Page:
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Dr Sean M. Collins

Photo of Sean Collins

My research focuses on spatially resolved spectroscopy and spectroscopic tomography in the electron microscope. Electron energy loss spectroscopy in the scanning transmission electron microscope (STEM-EELS) reveals composition as well as chemical bonding and oxidation state information – with nanometre to atomic spatial resolution. When combined with tomographic approaches, these techniques enable three-dimensional microstructural characterization. I am particularly interested in using electron tomography and spectroscopy to examine amorphous materials where conventional crystallographic approaches do not provide significant image contrast. In turn, these observations reveal assembly processes in materials such as metal-organic framework glass composites (in collaboration with T. Bennett).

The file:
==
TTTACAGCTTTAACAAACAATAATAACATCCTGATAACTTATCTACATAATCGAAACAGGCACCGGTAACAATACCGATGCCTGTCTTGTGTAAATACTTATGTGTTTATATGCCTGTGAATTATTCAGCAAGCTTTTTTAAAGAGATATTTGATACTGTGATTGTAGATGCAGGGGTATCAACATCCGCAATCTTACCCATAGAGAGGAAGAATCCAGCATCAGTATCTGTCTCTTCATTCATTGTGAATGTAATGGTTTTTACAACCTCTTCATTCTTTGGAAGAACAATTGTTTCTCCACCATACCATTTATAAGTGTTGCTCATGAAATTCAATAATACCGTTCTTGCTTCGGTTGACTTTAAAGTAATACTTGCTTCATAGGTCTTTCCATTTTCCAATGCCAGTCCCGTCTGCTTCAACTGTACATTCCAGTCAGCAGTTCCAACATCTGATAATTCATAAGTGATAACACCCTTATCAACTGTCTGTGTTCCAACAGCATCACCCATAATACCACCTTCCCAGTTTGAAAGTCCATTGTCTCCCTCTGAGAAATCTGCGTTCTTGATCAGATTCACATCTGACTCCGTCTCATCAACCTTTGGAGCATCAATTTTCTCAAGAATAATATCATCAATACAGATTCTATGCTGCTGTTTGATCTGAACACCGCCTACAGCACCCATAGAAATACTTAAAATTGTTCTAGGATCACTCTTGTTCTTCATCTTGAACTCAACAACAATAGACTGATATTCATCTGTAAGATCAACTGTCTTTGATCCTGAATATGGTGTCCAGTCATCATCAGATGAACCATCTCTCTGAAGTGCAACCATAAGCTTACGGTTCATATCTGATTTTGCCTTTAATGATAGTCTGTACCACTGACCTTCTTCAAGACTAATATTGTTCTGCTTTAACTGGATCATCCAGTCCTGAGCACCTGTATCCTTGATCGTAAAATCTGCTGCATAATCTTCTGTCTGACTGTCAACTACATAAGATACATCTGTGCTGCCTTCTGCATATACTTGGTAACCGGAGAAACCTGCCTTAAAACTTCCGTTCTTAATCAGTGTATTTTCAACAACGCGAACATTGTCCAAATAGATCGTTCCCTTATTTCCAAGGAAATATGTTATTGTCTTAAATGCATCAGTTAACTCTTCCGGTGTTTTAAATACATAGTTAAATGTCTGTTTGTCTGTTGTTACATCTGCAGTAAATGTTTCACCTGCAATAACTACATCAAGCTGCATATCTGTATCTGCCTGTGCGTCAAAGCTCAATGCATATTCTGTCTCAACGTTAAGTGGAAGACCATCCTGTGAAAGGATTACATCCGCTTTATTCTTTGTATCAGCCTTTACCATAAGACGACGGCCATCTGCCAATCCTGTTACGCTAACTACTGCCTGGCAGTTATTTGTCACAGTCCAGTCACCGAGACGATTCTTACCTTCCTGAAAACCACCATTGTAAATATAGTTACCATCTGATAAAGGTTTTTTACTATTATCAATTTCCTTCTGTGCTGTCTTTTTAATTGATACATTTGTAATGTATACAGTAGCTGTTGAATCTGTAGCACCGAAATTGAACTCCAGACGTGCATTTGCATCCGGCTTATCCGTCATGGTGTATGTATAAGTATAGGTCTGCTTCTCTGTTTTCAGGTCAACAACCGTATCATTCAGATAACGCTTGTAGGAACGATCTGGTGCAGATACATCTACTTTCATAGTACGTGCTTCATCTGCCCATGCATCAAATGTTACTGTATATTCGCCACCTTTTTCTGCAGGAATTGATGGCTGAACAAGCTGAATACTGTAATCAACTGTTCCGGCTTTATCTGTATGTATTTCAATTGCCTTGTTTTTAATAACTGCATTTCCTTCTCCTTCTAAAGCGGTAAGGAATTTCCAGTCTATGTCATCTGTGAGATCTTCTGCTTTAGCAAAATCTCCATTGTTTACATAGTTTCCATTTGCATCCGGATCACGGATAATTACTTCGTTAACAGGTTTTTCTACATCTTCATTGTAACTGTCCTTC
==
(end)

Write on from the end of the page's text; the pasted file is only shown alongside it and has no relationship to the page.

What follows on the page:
I also use monochromated EELS to examine the optical properties of materials at ultraviolet, visible, and infrared energies, building off previous work in surface plasmons and the optical properties of metal nanoparticles.


S.M. Collins, E. Ringe, M. Duchamp, Z. Saghi, R.E. Dunin-Borkowski, P.A. Midgley. “Eigenmode tomography of surface charge oscillations of plasmonic nanoparticles by electron energy loss spectroscopy.” ACS Photonics 2015, 11, 1628-1635.


S.M. Collins, P.A. Midgley. “Surface plasmon excitations in metal spheres: Direct comparison of light scattering and electron energy-loss spectroscopy by modal decomposition.” Phys. Rev. B 2013, 87, 235432.


A.I. Carim, S.M. Collins, J.M. Foley, S. Maldonado. “Benchtop electrochemical liquid-liquid-solid growth of nanostructured crystalline germanium.” J. Am. Chem. Soc. 2011, 133, 13292-13295. 



A list of publications and conference papers is available here. My Departmental webpage can be found here.